Probing RNA Structure and RNA-Protein Interactions Using Nanopore Force Spectroscopy<-- Return to the list
Start Time: 11:00am
End Time: 12:00pm
Speaker: Dr. Jianxun Lin
From: Boston University
Location: Interschool Lab, CEPSR
Hosted by: Prof. Kenneth Shepard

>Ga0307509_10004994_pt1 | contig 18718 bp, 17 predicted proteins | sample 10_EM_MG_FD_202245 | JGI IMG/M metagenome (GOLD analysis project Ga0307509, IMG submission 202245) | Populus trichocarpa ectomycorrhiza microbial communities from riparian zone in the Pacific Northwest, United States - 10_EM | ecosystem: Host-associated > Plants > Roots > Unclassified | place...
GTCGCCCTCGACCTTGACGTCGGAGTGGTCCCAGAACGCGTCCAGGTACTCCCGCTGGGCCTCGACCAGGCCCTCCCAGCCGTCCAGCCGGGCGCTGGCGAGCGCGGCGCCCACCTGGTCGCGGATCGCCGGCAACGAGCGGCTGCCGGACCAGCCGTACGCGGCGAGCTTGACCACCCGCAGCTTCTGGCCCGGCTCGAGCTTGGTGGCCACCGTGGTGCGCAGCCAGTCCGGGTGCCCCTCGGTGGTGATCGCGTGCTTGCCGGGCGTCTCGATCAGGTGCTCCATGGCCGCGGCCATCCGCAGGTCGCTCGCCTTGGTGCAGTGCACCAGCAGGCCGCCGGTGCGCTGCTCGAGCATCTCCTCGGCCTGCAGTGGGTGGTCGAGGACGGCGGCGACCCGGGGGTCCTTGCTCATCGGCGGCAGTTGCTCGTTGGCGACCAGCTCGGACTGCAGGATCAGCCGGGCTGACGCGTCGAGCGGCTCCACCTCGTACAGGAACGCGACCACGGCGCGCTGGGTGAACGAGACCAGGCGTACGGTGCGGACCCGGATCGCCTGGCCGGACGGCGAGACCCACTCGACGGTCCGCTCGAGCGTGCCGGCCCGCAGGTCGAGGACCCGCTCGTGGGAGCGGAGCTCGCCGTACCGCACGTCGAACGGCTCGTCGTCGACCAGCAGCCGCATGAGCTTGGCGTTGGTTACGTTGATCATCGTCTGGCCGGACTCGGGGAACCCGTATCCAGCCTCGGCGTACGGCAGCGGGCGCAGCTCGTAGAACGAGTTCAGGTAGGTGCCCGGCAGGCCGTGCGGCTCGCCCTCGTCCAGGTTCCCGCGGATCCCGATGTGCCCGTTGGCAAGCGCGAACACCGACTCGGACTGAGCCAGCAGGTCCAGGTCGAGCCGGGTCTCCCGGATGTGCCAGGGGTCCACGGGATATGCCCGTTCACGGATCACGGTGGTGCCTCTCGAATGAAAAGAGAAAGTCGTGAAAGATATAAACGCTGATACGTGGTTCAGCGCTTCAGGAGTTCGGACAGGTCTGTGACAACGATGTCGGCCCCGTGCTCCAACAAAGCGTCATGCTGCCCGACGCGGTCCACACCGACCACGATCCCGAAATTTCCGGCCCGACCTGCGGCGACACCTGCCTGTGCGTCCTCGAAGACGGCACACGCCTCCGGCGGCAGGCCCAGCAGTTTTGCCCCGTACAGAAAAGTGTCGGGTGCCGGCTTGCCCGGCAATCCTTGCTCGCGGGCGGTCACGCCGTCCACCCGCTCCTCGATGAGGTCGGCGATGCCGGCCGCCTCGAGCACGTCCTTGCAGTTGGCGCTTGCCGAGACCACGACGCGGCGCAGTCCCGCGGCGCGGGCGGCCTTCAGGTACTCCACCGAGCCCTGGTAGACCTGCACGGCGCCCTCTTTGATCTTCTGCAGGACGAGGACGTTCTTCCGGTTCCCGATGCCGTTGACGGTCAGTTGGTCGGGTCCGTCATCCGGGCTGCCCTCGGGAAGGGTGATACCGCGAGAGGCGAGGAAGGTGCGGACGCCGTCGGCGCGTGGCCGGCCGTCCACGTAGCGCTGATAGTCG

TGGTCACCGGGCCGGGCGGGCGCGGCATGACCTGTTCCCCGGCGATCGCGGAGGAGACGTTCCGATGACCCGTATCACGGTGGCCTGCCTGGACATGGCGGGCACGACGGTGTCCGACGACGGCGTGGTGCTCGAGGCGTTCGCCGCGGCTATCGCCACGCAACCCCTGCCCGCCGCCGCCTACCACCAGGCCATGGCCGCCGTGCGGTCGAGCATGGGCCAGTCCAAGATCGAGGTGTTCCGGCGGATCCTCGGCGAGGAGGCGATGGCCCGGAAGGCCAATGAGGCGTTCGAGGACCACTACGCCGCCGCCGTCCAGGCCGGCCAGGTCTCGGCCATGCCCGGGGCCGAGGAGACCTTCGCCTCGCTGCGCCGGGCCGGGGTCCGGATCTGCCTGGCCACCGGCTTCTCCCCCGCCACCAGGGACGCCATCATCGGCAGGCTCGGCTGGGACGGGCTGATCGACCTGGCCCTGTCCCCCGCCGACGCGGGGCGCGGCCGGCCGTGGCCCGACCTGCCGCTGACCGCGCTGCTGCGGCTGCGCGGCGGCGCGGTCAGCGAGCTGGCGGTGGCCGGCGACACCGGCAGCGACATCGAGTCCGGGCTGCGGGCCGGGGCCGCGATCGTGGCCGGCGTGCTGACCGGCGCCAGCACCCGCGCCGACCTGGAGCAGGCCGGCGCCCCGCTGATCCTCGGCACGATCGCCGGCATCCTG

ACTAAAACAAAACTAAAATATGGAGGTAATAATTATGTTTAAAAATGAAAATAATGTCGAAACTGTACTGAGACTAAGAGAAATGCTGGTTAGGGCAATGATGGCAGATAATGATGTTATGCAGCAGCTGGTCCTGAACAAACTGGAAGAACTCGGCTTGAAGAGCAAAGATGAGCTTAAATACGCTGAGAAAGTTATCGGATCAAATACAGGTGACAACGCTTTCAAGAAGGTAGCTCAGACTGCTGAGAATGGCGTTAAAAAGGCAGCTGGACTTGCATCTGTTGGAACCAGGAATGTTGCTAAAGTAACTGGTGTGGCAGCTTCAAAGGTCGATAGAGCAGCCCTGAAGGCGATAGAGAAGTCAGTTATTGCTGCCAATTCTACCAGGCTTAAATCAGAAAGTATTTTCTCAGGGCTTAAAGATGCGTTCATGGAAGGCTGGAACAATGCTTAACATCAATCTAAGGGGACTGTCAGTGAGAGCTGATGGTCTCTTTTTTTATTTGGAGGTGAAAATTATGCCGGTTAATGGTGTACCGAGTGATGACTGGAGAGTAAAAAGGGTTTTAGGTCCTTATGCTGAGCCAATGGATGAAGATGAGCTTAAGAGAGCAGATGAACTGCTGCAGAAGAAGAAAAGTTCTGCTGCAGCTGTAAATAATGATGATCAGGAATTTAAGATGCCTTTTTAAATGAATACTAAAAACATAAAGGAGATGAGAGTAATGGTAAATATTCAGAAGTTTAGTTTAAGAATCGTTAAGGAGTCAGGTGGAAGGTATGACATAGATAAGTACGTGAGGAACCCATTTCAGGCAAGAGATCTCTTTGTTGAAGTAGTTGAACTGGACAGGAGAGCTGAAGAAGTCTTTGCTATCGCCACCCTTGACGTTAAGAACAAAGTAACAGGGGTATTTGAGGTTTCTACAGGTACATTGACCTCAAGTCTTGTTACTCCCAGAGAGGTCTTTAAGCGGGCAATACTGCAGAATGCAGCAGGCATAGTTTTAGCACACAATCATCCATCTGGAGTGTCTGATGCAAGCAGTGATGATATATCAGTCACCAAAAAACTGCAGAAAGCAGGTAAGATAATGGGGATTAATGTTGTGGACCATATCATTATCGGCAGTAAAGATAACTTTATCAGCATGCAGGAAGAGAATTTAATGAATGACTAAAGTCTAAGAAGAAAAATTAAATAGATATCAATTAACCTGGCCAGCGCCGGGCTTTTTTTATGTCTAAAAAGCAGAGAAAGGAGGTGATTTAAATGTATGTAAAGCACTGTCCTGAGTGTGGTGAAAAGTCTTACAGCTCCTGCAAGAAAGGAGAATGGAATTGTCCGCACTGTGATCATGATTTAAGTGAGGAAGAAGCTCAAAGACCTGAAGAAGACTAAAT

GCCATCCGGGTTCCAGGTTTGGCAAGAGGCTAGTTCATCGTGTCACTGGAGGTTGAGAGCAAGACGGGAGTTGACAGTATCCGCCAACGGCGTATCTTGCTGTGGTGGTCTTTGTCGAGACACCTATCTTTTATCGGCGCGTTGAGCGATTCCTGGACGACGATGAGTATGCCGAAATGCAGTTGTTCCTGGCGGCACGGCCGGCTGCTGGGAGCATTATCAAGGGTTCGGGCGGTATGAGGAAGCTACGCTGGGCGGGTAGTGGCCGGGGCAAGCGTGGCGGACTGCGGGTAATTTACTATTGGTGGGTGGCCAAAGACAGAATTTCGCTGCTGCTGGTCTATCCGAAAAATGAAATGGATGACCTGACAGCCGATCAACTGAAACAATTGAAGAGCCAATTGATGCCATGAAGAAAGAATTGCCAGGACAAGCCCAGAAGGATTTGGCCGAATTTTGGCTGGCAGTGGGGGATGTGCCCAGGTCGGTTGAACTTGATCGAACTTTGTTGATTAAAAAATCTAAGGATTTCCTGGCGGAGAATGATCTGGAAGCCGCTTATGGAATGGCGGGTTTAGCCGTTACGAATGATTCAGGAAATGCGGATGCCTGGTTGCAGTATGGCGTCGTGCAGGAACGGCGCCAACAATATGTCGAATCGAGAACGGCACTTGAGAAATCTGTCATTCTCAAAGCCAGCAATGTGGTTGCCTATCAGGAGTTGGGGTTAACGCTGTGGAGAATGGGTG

Abstract: Since the first demonstration of electrophoretically threading of single-stranded nucleic acid through the alpha-Hemolysin (a-HL) protein pore in 1996, the use of nanopores for the study of various biological systems has grown rapidly, leading to new and exciting applications in both biophysics and nano-biotechnology. One of the most prominent applications of nanopores is a method called 'Nanopore Force Spectroscopy' (NFS), which has enabled studies of DNA structures and DNA-protein interactions at the single-molecule level. Nevertheless, much less work has been reported on RNA, despite its vast biological relevance. In this talk, I will present two studies related to specific processes involving RNA secondary structures and its interaction with relevant proteins. (1) The kinetics of polyadenylic acid (poly(A)) base stacking-unstacking, which plays a role in the translational control at the 3' end of messenger RNA. The confinement of an RNA molecule inside a protein channel slows its kinetics by three orders of magnitude as compared with bulk measurement of free poly(A) in solution. A phenomenological model describing our results is also presented. (2) The sensitivity of the nanopore system is used to examine the subtle interaction between poly(A) and the poly(A) binding protein (PABP), which is part of the molecular pathway associated with translation initiation control. For the first time the cooperative and non-cooperative binding modes of multiple PABPs on the same poly(A) strand are directly observed at the single-molecule level. The decreased cooperative binding events of C-terminus truncated PABP supports that C-terminus is the PABP-PABP interaction domain, in agreement with previous bulk biochemical studies.